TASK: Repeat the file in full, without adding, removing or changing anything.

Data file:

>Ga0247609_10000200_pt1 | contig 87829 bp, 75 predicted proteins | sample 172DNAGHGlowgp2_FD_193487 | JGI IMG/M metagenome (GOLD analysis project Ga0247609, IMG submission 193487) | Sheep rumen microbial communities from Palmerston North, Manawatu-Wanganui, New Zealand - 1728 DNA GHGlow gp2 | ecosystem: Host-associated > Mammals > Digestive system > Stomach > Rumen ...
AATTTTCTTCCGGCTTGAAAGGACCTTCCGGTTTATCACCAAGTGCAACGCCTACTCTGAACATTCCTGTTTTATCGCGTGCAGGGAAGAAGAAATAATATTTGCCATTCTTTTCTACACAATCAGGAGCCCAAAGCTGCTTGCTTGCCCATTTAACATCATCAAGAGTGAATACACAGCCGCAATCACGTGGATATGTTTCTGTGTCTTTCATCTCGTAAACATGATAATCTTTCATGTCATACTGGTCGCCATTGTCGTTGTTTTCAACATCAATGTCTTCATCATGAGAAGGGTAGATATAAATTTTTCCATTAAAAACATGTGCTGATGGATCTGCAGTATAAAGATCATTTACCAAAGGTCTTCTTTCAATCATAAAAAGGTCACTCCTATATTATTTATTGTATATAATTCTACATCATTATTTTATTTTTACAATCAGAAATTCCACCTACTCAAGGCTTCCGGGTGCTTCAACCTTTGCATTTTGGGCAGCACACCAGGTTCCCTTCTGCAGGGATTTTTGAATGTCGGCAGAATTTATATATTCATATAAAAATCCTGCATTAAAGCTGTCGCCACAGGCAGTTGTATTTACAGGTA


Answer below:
>Ga0247609_10000200_pt1 | contig 87829 bp, 75 predicted proteins | sample 172DNAGHGlowgp2_FD_193487 | JGI IMG/M metagenome (GOLD analysis project Ga0247609, IMG submission 193487) | Sheep rumen microbial communities from Palmerston North, Manawatu-Wanganui, New Zealand - 1728 DNA GHGlow gp2 | ecosystem: Host-associated > Mammals > Digestive system > Stomach > Rumen ...
AATTTTCTTCCGGCTTGAAAGGACCTTCCGGTTTATCACCAAGTGCAACGCCTACTCTGAACATTCCTGTTTTATCGCGTGCAGGGAAGAAGAAATAATATTTGCCATTCTTTTCTACACAATCAGGAGCCCAAAGCTGCTTGCTTGCCCATTTAACATCATCAAGAGTGAATACACAGCCGCAATCACGTGGATATGTTTCTGTGTCTTTCATCTCGTAAACATGATAATCTTTCATGTCATACTGGTCGCCATTGTCGTTGTTTTCAACATCAATGTCTTCATCATGAGAAGGGTAGATATAAATTTTTCCATTAAAAACATGTGCTGATGGATCTGCAGTATAAAGATCATTTACCAAAGGTCTTCTTTCAATCATAAAAAGGTCACTCCTATATTATTTATTGTATATAATTCTACATCATTATTTTATTTTTACAATCAGAAATTCCACCTACTCAAGGCTTCCGGGTGCTTCAACCTTTGCATTTTGGGCAGCACACCAGGTTCCCTTCTGCAGGGATTTTTGAATGTCGGCAGAATTTATATATTCATATAAAAATCCTGCATTAAAGCTGTCGCCACAGGCAGTTGTATTTACAGGTA